What happened

Shares of Poshmark (NASDAQ:POSH), a clothing resale e-commerce company, got crushed on Thursday after the company reported financial results for the first quarter of 2021. Results exceeded expectations but investors are worried about forward guidance, resulting in the stock's continued slide. As of 10 a.m. EDT, Poshmark stock is down 17% and has now plummeted 64% from its all-time high earlier this year.

So what

Poshmark just had its initial public offering (IPO) in January, pricing at $42 per share and closing its first day of trading over $100 per share. Since then, the stock has been steadily declining, heightening investors' anticipation for its Q1 report. In Q1, Poshmark generated revenue of $81 million, up 42% from the same quarter last year. For perspective, management had only guided for Q1 revenue of $75.5 million to $77.5 million.

A frustrated investors puts his hands on his face with a down stock chart in the background.

Image source: Getty Images.

For the bottom line, Poshmark's management had only given guidance for adjusted earnings before interest, taxes, depreciation, and amortization (EBITDA). Just like its top-line outperformance, the company exceeded guidance here as well. Guidance called for adjusted EBITDA of $1 million to $2 million. But in Q1, Poshmark had adjusted EBITDA of $4.2 million.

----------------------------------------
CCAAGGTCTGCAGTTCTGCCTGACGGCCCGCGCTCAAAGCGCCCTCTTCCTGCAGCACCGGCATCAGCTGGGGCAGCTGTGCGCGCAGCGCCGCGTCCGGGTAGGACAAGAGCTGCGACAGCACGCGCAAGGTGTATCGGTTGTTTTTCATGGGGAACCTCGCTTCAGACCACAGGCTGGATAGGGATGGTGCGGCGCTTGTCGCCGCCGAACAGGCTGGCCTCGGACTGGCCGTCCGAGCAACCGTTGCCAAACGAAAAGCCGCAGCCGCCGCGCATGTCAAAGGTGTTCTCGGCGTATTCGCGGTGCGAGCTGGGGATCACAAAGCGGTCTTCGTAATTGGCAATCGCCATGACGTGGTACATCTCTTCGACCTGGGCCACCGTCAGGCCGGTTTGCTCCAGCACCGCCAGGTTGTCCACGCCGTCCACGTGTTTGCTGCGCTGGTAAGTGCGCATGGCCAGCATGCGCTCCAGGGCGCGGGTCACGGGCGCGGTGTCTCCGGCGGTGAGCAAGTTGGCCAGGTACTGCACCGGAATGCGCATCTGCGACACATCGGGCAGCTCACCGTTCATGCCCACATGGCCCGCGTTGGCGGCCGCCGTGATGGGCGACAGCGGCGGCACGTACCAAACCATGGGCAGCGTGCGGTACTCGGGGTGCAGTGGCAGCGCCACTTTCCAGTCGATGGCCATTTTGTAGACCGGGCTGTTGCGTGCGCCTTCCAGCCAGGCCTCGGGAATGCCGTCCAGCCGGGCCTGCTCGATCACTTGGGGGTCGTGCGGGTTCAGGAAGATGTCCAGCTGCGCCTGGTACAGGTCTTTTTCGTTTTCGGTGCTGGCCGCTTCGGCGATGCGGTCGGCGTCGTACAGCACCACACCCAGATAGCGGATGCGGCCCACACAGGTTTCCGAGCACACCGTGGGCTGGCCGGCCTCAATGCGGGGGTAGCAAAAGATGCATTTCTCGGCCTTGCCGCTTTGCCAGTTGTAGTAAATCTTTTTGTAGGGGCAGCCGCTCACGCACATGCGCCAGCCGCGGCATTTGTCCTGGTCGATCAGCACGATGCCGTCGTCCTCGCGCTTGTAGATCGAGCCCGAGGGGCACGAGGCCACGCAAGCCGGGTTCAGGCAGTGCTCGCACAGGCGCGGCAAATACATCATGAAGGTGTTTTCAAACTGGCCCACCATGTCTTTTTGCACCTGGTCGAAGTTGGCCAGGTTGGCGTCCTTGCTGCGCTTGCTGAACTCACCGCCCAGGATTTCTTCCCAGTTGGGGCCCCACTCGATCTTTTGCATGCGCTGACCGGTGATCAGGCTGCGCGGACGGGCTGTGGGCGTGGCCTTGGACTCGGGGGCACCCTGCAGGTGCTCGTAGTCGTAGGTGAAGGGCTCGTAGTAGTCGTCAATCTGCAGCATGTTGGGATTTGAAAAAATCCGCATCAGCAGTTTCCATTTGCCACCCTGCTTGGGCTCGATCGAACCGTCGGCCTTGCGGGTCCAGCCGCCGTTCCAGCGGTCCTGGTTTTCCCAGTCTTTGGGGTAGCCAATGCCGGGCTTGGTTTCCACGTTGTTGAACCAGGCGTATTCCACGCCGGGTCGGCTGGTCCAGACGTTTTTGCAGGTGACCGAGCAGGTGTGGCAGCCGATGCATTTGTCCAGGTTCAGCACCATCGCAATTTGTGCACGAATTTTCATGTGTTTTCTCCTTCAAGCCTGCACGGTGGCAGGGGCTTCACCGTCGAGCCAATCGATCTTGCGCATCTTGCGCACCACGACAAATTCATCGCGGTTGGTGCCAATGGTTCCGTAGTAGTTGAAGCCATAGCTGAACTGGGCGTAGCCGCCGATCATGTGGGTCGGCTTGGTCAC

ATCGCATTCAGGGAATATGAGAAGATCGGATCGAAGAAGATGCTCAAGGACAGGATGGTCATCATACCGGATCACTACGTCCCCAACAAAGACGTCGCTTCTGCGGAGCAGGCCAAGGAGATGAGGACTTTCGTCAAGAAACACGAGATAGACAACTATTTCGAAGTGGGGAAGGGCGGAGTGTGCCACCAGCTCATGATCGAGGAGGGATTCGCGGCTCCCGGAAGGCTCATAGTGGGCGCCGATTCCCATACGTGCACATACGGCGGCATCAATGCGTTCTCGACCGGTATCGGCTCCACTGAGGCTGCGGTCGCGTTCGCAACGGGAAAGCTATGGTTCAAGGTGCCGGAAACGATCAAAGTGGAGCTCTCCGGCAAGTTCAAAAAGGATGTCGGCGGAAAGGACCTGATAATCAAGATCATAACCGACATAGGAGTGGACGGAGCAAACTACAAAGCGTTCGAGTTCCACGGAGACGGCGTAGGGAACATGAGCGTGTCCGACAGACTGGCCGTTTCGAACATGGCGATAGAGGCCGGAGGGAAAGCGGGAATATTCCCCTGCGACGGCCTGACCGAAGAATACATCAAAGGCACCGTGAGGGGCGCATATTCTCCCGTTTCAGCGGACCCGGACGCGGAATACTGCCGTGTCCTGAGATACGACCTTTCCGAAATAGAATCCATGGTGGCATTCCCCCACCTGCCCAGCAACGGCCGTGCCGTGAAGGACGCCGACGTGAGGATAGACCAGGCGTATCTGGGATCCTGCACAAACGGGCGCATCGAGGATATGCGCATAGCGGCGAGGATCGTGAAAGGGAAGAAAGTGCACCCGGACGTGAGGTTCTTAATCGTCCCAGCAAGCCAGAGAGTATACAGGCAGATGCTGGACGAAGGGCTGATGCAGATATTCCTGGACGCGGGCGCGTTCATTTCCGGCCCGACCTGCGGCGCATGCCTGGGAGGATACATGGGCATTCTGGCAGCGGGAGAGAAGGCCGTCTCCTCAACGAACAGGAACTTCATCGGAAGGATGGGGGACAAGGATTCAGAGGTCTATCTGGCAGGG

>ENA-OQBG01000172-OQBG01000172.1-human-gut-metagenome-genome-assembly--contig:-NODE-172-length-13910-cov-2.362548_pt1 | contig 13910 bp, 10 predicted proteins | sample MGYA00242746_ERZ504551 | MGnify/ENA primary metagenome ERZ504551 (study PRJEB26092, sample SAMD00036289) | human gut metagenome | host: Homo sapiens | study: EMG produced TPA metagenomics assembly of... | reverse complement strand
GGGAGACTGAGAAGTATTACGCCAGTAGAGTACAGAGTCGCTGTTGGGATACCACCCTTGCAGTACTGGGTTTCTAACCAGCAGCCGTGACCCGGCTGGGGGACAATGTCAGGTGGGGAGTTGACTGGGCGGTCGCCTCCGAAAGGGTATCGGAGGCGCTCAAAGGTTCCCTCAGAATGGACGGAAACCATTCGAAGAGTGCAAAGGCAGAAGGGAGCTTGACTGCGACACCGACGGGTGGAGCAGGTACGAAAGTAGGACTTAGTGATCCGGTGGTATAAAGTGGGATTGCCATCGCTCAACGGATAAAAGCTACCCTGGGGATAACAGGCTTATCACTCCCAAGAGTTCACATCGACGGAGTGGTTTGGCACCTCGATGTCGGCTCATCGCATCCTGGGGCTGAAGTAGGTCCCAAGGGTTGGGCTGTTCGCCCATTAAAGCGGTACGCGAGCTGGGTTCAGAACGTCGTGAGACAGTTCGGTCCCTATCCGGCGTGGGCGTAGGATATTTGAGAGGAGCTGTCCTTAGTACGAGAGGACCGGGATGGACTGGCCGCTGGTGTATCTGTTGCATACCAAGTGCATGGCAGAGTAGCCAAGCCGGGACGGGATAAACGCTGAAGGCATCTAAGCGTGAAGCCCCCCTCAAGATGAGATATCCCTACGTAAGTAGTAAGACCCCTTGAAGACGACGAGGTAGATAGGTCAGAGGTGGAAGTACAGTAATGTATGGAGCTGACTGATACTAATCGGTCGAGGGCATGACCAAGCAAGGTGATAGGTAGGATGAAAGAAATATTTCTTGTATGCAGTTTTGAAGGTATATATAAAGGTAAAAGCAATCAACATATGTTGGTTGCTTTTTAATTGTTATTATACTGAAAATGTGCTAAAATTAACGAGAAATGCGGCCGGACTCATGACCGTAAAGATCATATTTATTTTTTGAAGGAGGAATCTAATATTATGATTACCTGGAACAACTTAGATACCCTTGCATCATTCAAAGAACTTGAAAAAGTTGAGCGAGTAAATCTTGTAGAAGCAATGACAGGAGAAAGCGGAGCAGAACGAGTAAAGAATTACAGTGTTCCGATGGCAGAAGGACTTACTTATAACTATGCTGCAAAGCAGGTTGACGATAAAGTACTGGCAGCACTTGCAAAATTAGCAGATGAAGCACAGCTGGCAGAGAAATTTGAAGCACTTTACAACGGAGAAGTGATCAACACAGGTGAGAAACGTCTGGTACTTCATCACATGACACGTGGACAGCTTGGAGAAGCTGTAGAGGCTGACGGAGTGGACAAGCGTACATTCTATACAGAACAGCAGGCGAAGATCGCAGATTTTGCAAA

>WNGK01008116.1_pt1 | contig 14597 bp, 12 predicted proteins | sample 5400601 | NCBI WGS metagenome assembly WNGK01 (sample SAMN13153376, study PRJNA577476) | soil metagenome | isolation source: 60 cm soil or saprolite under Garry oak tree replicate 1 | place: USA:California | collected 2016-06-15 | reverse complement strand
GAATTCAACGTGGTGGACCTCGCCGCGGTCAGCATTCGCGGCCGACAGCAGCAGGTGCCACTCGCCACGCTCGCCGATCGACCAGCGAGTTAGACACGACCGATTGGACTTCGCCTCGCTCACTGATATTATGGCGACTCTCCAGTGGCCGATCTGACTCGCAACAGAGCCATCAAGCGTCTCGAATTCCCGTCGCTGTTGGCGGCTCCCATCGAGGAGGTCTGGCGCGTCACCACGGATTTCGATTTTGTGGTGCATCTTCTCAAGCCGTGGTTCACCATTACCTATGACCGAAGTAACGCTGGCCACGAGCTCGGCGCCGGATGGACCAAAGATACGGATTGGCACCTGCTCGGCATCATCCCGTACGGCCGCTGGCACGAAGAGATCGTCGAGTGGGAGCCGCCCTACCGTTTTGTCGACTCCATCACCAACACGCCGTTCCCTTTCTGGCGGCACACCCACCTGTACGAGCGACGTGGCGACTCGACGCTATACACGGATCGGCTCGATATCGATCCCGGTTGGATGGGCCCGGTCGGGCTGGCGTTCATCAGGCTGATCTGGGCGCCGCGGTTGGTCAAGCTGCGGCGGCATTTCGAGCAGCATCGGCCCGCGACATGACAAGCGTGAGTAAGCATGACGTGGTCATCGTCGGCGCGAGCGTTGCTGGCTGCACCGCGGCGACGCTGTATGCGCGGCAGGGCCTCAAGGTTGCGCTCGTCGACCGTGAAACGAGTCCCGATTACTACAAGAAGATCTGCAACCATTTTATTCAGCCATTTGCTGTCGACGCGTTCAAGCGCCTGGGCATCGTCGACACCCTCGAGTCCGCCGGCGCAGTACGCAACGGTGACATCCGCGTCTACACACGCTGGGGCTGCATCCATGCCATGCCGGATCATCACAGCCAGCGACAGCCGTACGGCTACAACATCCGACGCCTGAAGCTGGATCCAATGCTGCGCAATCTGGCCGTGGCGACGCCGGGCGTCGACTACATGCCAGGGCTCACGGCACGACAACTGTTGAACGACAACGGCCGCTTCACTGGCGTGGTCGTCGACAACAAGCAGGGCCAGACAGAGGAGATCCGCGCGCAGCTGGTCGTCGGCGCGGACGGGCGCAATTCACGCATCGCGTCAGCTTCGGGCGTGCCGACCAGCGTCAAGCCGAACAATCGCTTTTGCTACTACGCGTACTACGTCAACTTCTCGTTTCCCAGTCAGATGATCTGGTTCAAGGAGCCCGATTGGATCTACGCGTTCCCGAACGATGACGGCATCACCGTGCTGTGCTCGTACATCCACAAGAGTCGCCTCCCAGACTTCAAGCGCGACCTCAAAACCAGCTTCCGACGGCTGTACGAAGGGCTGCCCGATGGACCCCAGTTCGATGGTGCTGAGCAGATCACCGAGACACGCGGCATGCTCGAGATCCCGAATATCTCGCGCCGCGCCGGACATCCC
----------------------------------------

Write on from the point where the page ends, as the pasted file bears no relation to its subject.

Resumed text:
Now what

Given how it outperformed management's guidance, we can't say Poshmark stock is selling off because of results. Rather, forward guidance likely left the market wanting more. For the second quarter, the company is projecting revenue of $79 million to $81 million and adjusted EBITDA of $1.5 million to $2.5 million. The revenue guidance only represents year-over-year growth of 18% to 21% and the market simply has an appetite for faster growth than that right now.

If shareholders are looking for encouragement, consider Poshmark's take rate. As a platform company, it doesn't sell products, but rather took a healthy 18.4% cut from sales in Q1. Some worry that this take rate is too high and that Poshmark may be forced to trim this in time to compete better with its cheaper rivals. However, for now, its take rate is holding fairly steady. Last year, its take rate was only marginally better at 18.5% and for the second quarter, management expects a take rate in line with Q1.

Maintaining its healthy take rate is important to a Poshmark investment thesis and for now it's holding up.

This article represents the opinion of the writer, who may disagree with the “official” recommendation position of a Motley Fool premium advisory service. We’re motley! Questioning an investing thesis -- even one of our own -- helps us all think critically about investing and make decisions that help us become smarter, happier, and richer.